Friday, May 16, 2008

The Shift from Roads to Rails

The Dow Jones Transportation Average (DJTA) has a long and storied history, but has been frequently overlooked in recent years. Despite this secondary billing, the index is up over 30% since bottoming in January and is close to challenging last summer’s all-time high.

The transports are often thought of as a barometer of the cyclical economy, frequently rising as an economy transitions from recession to recovery. As such, the rise in this index has been noted by many observers as a sign of better economic times ahead.

The reality is that the transportation index aggregates several related industries, including commercial airlines, shipping companies, railroads, truckers, and air freight firms. These firms have had widely varying fortunes lately and the outlook is different from segment to segment. One important distinction between these companies is their exposure to rising fuel costs. Not surprisingly, airlines and truckers have been hit hard by rising energy prices. Shippers and railroads, however, have suffered less of an impact. The distinction is dramatic when drawn between railroads and airlines. In the chart below, I have included not only the DJTA, but the Dow Jones US Railroad Index ($DJUSRR) and the Dow Jones US Airlines Index ($DJUSAR). The chart shows what most of us already know: the rails are booming and the airlines are struggling.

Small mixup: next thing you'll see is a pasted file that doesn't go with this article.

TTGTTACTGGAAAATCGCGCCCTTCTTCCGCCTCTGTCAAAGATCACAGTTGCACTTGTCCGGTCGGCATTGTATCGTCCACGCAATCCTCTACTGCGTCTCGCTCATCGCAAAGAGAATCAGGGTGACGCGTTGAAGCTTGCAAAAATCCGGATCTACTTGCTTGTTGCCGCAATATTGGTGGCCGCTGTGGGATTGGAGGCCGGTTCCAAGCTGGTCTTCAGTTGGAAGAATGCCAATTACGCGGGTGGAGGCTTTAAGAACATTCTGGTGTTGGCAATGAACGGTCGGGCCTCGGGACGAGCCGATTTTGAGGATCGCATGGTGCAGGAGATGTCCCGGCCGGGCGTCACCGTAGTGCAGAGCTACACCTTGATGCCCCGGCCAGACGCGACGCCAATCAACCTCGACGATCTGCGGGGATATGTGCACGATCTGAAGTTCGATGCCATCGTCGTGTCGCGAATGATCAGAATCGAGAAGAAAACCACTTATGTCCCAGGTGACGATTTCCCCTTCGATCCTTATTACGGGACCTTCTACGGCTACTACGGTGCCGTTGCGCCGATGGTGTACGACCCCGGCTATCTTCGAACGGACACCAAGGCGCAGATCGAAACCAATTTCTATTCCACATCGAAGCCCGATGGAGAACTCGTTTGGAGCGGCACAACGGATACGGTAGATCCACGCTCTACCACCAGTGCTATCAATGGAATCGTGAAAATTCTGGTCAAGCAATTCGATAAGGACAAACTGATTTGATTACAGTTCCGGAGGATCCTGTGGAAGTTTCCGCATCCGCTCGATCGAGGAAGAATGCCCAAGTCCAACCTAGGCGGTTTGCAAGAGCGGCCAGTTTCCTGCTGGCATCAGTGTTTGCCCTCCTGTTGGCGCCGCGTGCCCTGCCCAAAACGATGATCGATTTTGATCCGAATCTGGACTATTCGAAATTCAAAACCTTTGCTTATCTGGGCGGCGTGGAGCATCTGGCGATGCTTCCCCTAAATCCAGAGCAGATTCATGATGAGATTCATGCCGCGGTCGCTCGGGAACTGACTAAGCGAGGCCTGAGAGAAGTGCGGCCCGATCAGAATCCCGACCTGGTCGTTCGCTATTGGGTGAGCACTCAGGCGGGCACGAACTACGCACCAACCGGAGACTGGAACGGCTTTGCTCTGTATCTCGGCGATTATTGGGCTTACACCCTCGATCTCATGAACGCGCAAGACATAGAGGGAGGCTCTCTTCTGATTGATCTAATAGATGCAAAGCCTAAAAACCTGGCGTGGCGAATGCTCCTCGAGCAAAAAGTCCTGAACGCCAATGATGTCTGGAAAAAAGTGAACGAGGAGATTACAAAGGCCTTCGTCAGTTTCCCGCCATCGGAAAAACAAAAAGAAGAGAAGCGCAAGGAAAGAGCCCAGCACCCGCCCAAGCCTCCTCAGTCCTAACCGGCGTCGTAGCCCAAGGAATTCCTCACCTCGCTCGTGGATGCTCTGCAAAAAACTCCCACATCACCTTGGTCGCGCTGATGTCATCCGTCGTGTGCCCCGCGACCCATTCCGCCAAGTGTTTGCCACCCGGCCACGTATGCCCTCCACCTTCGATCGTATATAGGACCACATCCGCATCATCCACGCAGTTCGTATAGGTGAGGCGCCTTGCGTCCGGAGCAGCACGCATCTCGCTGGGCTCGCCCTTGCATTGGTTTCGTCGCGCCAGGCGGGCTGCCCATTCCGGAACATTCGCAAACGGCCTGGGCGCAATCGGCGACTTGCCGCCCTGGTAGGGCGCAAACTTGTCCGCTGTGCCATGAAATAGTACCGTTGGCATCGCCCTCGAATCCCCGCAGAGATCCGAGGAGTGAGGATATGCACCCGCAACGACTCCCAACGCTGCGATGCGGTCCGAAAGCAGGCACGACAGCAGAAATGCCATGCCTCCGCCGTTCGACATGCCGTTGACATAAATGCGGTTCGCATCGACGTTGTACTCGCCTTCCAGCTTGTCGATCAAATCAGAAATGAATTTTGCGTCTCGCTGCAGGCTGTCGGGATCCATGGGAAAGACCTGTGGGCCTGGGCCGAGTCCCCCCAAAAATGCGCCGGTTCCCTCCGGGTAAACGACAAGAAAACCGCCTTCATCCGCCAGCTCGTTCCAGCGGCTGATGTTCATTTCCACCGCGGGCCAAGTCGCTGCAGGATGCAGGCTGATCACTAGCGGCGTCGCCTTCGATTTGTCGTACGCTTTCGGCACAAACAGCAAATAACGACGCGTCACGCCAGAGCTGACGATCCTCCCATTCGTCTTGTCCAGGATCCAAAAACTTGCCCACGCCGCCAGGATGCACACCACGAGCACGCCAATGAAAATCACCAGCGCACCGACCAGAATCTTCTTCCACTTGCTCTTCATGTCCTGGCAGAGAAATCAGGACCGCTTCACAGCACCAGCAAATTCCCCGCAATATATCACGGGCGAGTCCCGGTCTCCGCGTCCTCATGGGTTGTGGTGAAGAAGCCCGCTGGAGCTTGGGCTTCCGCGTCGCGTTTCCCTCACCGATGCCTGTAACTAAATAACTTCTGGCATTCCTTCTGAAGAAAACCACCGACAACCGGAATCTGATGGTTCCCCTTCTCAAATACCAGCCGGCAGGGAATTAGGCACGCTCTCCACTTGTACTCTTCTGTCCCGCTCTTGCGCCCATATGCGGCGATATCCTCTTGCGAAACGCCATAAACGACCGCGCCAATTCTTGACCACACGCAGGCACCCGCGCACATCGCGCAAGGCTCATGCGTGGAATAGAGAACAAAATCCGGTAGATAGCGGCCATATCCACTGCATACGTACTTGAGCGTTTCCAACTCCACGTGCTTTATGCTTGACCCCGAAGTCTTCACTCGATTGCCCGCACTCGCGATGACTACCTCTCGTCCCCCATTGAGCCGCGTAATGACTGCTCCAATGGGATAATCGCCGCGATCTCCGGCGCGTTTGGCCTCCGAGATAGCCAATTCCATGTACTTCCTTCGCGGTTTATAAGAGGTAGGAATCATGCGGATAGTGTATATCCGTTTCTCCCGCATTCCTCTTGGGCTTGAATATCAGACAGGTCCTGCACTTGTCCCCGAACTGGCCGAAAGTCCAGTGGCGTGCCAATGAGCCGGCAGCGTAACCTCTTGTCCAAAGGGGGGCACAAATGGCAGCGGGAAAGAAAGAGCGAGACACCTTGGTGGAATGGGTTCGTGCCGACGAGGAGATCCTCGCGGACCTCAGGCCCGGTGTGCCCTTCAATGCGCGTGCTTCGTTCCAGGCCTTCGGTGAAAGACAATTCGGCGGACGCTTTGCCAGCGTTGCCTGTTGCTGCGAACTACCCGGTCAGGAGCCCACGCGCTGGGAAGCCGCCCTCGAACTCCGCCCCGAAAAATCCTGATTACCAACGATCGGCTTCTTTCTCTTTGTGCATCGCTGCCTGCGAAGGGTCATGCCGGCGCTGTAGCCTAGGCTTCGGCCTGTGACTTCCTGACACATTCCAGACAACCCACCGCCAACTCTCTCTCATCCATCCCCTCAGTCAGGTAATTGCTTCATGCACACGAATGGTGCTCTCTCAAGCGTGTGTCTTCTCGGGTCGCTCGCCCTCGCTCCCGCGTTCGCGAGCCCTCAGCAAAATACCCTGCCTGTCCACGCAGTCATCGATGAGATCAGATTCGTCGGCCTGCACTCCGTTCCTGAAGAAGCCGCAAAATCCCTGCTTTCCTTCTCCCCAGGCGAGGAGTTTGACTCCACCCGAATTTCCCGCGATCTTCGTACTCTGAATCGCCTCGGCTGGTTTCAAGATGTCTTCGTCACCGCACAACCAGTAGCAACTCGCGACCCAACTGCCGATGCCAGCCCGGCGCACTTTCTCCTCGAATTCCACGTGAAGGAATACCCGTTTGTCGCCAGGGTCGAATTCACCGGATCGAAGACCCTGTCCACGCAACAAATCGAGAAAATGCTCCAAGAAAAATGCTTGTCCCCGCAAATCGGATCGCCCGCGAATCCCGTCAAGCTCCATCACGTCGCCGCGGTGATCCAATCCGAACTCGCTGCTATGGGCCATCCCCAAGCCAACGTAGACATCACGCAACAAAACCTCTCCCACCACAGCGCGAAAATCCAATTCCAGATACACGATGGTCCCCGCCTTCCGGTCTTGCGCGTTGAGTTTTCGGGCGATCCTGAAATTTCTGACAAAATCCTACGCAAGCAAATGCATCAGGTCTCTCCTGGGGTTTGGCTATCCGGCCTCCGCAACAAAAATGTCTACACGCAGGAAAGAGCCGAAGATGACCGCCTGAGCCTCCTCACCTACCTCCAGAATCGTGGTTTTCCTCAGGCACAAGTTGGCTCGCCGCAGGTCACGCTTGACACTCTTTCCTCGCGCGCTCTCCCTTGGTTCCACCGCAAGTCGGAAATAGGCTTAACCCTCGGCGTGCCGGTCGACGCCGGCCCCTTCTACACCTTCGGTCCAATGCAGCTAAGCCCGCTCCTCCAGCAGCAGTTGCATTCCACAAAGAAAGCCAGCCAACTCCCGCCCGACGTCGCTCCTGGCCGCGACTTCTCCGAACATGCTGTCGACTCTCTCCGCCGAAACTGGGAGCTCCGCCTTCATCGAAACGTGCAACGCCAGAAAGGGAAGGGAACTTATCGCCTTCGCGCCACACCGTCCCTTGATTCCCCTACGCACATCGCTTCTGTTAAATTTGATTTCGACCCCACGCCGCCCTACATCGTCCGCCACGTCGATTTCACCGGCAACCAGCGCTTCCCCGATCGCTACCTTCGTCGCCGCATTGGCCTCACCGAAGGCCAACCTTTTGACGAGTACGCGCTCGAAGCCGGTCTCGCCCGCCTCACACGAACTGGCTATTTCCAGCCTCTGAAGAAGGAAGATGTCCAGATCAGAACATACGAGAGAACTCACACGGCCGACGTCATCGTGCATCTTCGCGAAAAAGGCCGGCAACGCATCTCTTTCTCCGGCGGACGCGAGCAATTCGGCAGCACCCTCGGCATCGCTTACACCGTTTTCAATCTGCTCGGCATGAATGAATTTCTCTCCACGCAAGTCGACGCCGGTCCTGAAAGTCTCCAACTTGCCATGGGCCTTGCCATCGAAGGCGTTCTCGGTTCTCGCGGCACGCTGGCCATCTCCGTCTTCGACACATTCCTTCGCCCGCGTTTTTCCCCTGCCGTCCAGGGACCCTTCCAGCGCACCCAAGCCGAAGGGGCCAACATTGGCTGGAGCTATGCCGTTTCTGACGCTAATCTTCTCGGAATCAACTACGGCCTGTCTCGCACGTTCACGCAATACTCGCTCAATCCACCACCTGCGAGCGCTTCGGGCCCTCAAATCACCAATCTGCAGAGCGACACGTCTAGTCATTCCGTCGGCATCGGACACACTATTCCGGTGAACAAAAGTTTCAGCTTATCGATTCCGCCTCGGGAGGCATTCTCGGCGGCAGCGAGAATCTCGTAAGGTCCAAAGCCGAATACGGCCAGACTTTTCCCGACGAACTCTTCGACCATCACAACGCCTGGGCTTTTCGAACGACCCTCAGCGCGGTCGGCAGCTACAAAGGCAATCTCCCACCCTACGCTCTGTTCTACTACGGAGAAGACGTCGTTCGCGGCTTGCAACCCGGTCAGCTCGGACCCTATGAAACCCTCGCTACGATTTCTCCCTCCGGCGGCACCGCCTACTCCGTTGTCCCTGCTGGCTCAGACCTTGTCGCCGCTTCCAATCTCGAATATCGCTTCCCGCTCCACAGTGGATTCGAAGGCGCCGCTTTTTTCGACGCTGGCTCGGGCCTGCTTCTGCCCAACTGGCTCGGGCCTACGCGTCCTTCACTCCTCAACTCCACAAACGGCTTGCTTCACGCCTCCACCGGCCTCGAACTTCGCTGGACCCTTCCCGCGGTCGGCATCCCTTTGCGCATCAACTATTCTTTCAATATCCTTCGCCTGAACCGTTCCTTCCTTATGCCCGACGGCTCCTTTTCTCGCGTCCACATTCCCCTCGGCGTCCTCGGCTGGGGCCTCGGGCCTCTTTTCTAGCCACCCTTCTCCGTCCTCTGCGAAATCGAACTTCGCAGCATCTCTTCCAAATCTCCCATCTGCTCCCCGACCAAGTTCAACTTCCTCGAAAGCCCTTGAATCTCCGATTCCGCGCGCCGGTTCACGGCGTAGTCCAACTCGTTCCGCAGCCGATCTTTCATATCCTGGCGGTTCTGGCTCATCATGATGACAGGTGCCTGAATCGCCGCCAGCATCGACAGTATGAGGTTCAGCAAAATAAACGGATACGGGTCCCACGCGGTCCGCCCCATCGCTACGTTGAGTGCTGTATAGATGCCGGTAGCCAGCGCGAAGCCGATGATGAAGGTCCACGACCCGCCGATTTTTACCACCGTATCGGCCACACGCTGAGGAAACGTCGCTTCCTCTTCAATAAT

Energy costs are tilting the balance of power away from airlines and truckers back toward the traditional bulk carriers: railroads and shipping companies. In an era of rapidly expanding global trade, not only will the winners be the ones with a significant cost advantage, but their growing market share and growing markets should make for some enticing investment opportunities.

1 comments:

Anonymous said...

The problem with the rails is transparency. A very large portion of their revenues and profits are derived from fuel surcharges. SHIPPING VOLUMES ARE DOWN!!!! The rails do not provide a breakdown of the impact of fuel surcharges on their numbers in their SEC filings.

If west texas intermediate (basis of surcharges) oil tanks what happens to revenues and profits? There are also a boatload of lawsuits pending on the surcharges and Congress held hearings on the subject in March.

Volumes Down - Fuel Surcharges Up -Lawsuits - Regulation = RISK

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